Different policing rates of eggs laid by queenright and queenless anarchistic honey-bee workers (Apis mellifera L.)
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- Beekman, M. & Oldroyd, B.P. Behav Ecol Sociobiol (2003) 54: 480. doi:10.1007/s00265-003-0647-7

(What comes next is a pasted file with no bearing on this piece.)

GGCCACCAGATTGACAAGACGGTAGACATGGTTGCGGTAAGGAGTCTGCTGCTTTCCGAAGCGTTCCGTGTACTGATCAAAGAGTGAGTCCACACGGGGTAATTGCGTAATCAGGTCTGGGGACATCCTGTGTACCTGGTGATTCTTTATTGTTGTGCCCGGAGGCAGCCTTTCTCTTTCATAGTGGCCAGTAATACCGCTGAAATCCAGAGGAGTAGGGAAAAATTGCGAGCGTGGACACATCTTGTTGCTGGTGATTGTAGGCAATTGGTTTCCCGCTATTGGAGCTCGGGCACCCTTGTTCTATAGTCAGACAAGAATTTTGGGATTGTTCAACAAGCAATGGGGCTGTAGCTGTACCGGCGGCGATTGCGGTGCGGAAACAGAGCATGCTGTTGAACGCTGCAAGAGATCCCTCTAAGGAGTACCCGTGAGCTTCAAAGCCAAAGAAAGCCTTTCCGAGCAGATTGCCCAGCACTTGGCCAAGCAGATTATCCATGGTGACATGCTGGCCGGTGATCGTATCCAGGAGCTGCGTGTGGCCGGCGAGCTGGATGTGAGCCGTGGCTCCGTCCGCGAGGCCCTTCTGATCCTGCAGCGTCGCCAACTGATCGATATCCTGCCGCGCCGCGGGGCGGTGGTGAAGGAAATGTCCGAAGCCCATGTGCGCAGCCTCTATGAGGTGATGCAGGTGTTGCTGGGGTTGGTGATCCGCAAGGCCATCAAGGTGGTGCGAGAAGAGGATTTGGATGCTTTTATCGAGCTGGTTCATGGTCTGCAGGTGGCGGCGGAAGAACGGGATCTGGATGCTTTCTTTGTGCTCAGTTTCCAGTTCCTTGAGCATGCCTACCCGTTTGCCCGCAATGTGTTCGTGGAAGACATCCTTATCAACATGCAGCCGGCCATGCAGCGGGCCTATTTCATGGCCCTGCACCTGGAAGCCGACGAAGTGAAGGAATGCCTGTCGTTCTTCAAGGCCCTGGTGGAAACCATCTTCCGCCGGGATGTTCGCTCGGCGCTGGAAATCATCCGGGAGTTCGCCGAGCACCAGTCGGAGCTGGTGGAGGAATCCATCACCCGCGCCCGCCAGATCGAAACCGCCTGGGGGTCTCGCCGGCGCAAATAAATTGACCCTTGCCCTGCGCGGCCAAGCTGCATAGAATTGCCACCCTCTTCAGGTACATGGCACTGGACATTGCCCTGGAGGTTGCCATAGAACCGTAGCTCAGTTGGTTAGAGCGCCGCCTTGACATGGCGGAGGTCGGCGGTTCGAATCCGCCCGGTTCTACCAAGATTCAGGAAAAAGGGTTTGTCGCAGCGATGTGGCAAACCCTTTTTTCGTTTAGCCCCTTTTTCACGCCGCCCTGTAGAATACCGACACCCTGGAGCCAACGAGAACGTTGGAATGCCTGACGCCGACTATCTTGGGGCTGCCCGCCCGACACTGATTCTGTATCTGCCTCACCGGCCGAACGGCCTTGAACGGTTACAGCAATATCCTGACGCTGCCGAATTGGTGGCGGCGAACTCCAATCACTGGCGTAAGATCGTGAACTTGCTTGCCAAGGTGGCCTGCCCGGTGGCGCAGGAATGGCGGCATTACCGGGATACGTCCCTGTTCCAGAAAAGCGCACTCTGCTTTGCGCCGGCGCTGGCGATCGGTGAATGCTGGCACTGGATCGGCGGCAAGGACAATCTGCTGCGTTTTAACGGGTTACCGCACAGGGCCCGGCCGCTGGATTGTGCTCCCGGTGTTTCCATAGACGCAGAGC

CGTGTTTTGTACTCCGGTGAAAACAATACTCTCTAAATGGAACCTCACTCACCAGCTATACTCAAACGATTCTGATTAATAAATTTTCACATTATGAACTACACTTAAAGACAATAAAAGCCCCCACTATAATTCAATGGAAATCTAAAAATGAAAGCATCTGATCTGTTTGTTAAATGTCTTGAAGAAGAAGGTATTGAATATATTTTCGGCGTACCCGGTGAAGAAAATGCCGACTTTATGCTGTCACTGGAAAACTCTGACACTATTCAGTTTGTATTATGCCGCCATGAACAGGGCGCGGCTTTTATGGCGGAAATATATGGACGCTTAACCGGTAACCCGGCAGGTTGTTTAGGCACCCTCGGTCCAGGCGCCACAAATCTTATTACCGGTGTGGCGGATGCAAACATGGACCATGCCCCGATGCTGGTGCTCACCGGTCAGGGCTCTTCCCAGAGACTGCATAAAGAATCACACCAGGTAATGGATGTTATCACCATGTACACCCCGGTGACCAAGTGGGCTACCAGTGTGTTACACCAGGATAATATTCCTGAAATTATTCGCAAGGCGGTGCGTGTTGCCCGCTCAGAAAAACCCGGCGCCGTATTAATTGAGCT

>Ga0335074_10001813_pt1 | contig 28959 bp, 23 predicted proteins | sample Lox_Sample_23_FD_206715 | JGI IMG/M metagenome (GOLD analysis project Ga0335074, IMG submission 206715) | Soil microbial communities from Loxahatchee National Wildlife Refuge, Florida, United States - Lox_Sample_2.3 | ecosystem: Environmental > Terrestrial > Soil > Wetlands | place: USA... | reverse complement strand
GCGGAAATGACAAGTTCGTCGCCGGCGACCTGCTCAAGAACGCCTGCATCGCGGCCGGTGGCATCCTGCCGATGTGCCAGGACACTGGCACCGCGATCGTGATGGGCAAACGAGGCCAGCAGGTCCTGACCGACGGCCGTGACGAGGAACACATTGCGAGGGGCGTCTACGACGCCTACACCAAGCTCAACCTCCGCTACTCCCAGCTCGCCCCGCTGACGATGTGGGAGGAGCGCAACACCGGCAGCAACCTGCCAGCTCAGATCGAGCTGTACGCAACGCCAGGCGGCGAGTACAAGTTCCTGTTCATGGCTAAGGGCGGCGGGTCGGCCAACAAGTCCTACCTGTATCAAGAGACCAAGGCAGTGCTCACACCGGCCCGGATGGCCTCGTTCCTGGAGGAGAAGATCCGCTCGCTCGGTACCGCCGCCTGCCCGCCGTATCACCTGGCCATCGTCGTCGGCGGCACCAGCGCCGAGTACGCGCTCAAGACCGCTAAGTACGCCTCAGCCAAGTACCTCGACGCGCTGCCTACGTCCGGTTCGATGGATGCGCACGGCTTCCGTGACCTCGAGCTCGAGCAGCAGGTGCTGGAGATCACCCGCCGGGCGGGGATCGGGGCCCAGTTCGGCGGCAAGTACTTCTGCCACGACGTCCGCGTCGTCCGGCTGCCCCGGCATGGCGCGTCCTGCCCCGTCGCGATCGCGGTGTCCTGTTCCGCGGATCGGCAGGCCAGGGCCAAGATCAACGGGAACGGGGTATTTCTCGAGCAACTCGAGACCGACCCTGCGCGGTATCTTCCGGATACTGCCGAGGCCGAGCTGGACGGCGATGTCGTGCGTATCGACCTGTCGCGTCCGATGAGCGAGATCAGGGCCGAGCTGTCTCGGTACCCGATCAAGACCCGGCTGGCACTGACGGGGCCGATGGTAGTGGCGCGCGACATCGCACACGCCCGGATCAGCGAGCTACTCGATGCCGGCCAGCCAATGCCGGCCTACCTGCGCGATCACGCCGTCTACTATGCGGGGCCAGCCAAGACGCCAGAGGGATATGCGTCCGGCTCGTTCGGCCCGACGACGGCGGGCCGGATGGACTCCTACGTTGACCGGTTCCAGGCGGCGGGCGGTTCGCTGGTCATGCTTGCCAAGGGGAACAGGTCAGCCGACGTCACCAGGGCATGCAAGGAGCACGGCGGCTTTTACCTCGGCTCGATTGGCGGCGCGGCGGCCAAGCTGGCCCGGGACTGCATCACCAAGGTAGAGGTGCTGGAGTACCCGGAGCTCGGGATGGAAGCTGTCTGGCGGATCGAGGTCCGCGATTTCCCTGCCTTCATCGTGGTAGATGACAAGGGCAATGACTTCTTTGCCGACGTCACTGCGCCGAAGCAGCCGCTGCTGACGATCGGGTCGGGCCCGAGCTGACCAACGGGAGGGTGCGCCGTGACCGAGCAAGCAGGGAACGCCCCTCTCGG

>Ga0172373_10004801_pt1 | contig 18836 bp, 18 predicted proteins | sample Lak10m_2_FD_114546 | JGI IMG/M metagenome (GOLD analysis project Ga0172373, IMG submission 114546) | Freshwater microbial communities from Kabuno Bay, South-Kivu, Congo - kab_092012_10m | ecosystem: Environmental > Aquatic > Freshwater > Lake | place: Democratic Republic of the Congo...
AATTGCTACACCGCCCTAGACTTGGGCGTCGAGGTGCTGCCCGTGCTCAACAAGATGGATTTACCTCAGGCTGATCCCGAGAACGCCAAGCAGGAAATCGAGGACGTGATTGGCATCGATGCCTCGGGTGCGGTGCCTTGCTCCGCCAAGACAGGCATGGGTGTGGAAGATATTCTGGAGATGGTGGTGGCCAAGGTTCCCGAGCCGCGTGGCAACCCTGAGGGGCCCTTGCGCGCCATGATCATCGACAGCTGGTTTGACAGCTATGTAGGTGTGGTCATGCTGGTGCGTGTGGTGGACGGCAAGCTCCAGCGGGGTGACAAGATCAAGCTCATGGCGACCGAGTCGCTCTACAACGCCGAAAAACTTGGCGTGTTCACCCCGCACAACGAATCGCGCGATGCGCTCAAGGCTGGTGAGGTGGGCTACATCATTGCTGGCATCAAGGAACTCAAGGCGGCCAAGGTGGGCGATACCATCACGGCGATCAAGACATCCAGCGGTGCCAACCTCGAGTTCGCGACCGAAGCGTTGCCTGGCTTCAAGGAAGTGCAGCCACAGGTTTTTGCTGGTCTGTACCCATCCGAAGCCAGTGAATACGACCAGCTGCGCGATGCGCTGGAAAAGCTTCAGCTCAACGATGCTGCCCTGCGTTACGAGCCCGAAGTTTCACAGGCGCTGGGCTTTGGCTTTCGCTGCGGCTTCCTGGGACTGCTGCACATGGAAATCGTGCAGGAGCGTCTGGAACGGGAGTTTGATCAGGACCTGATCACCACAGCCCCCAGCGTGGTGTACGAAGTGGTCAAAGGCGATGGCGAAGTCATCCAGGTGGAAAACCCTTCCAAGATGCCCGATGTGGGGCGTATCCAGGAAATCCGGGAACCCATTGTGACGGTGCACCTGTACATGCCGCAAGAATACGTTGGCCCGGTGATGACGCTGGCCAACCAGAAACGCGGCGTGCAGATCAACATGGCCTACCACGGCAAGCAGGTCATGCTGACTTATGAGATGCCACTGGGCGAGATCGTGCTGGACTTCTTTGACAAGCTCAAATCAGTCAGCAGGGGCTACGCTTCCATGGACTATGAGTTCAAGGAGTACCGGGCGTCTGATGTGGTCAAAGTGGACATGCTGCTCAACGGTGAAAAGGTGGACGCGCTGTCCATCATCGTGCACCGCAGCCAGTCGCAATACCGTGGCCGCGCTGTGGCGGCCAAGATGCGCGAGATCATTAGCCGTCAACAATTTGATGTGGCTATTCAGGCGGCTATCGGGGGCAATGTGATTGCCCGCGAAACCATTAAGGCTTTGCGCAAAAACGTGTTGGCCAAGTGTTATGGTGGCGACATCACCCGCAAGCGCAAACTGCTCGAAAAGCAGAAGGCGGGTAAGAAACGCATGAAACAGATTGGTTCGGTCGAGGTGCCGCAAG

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Worker-reproduction is rare in queenright honey-bee colonies. When workers do lay eggs, their eggs are normally eaten by other workers presumably because they lack the queen's egg-marking signal. Workers use the absence of this queen signal to enforce the queen's reproductive monopoly by policing any worker-laid eggs. In contrast, in anarchistic colonies, the majority of the males arise from worker-laid eggs. Anarchistic worker-laid eggs escape policing because workers perceive anarchistic eggs as queen-laid. However, in this study, we show that eggs laid by queenless anarchistic workers do not escape policing and have very similar removal rates to worker-laid eggs from queenless wild-type (i.e. non-anarchistic) colonies. This suggests that, under queenless conditions, eggs laid by anarchistic workers lose their chemical protection and are therefore no longer perceived as queen-laid. Hence, the egg-marking signal seems to be only applied to eggs when queen and brood are present. This suggests that in the absence of queen and brood, the biosynthetic pathway that produces the egg-marking signal is switched off.